You should also discuss with your attorney who the third-party collateral references should be and what information they have to offer. The attorney may want to interview these witnesses beforehand.

You should also discuss with your attorney what documentary evidence exits, and what information should be turned over to the 730 evaluator.

  1. Don’t Attack The Other Parent In The 730 Interview.

I cannot stress this point enough. It is generally a very bad idea to trash the other parent when speaking with the 730 evaluator. Sure, you can generally, when asked by the evaluator, point out flaws in the other parent’s parenting style. But even here be careful, or you may be deemed by the 730 evaluator  to be undermining the other parent.  This is a huge red flag for the evaluator and the family court.

Keep in mind that the focus of the 730 evaluator is coming up with a custodial plan in the best interests of the child/children. Generally, absent a finding of abuse by a parent, California law deems it to be in the best interests of a child for both parents to share custody and timeshare.

Often a 730 evaluator will ask a parent, “What are the other parent’s strengths?” You should have an answer at the ready. And be very careful not to be seen as biased, angry, and undermining the other parent.

  1. Be Organized and Appropriate

Obviously, you should present well to the 730 evaluator. Consider this interview like a job interview. You are being judged by the evaluator. So, show up timely, even a little early. Dress appropriately. Be organized with your thoughts. If you bring materials to the interview, these things should be organized

  1. Have An Appropriate Parenting Plan In Mind

The 730 evaluator will likely ask you what you believe is an appropriate custody/parenting plan. This is something you should have spoken about in advance with your attorney. You want to make sure the plan you propose is generally consistent with what the evaluator deems in the best interests of the child/children. Again, if your plan lacks reasonableness, you will be deemed to be undermining the other parent and generally not looking out for the best interests of the child/children.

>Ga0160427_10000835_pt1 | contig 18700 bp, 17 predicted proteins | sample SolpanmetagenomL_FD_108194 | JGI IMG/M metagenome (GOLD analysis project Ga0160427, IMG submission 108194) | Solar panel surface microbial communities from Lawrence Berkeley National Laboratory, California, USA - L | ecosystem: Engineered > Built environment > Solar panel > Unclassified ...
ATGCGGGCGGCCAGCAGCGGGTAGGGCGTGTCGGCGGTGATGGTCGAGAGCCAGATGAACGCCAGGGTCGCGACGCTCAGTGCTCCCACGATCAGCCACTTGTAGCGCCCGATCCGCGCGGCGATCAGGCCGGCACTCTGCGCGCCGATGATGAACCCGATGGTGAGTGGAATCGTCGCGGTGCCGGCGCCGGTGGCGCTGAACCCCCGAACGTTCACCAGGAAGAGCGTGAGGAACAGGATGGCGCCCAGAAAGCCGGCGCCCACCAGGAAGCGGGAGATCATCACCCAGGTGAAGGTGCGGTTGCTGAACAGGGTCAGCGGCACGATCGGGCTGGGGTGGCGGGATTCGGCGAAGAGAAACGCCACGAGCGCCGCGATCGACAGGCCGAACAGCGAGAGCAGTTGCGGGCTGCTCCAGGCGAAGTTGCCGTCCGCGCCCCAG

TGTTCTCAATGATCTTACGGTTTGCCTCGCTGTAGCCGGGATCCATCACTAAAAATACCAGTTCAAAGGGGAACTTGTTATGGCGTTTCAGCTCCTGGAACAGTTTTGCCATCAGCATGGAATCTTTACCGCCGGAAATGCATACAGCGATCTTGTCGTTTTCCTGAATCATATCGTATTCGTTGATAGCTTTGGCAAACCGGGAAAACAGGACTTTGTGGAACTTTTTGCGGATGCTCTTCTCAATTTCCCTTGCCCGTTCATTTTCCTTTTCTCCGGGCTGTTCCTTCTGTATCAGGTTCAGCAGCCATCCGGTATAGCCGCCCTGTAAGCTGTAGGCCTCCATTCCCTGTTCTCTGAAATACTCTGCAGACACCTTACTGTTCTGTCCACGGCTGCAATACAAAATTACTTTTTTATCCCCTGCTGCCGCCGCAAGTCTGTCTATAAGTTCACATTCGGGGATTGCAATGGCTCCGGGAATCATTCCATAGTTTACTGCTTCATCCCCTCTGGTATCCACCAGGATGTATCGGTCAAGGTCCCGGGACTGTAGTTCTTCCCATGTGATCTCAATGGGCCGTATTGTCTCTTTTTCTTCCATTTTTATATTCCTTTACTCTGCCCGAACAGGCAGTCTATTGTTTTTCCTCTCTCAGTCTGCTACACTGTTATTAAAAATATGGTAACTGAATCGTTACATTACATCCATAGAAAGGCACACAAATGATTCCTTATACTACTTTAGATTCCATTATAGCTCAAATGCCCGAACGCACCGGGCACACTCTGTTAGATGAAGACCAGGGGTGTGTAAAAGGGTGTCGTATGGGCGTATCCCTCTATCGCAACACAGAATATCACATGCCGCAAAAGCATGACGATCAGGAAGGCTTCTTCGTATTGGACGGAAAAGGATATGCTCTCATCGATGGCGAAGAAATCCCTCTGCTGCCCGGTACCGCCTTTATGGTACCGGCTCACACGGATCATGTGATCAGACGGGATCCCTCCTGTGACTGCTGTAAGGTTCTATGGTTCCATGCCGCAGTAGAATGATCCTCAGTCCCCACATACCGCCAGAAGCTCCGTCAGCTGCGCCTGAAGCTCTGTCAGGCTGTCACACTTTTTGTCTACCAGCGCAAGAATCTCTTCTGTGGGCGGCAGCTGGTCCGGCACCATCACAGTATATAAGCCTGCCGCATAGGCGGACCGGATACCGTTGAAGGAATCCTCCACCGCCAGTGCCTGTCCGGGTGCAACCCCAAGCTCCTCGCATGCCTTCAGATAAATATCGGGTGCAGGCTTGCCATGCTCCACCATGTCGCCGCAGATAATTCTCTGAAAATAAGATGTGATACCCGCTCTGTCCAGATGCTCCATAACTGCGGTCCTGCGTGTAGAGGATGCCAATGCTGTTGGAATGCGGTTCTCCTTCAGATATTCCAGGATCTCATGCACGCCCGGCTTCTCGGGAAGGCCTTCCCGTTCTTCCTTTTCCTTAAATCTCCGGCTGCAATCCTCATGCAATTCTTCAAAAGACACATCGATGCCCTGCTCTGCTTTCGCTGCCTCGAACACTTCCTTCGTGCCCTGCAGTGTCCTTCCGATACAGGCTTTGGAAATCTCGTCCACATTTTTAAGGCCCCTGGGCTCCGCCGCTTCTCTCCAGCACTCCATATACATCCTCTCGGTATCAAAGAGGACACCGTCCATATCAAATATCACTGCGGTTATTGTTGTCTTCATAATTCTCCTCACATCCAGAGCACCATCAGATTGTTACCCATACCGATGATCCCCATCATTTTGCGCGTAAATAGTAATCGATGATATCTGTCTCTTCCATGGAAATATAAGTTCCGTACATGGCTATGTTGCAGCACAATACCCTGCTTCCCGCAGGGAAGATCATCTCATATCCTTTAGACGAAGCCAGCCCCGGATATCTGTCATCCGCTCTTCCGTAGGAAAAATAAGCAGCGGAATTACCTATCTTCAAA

1. Don’t Argue With The 730 Evaluator

You should never argue with the custodial evaluator. This is the Court’s expert. Often, the evaluator is well known by the judge and the attorneys, and the evaluator has their respect. If you choose to get on the wrong side of the evaluator you do so at your peril.

  1. It’s All About The Best Interests Of The Child

Again, the 730 evaluation is not about the merits of your divorce and who is right or wrong. The entire focus of the 730 evaluator is what parenting plan and custodial timeshare is in the best interests of the child. So, this should be your focus as well.

Hire An Expert To Challenge the 730 Evaluator’s Recommendations

Once the 730 evaluation is complete and the report written, if you are unhappy with the report and conclusions of the expert you can challenge this report.  Evidence Code section 733 permits you to retain your own expert to evaluate the report and findings and conclusions of the 730 expert. You can also depose the 730 expert and cross-examine the 730 expert about their findings, conclusions, and recommendations.  But keep in mind, the best practice is to get a favorable 730 report from the very beginning.


A 730 evaluator’s job is to conduct an objective evaluation and make informed recommendations to the Family Court about custody and timeshare consistent with the child or children’s best interest. The 730 custodial evaluator is the Family Court’s custody expert. The findings and recommendations of this expert will likely dictate what the judge decides regarding custody and visitation.  So, be prepared for this process and make plans in advance for how to get the best possible result.


David Dworakowski is a certified family law specialist and a founding partner at Quinn & Dworakowski, LLP, a premier family law firm in Irvine. Mr. Dworakowski takes tremendous pride in his work. For over 30 years he has been helping clients achieve outstanding results.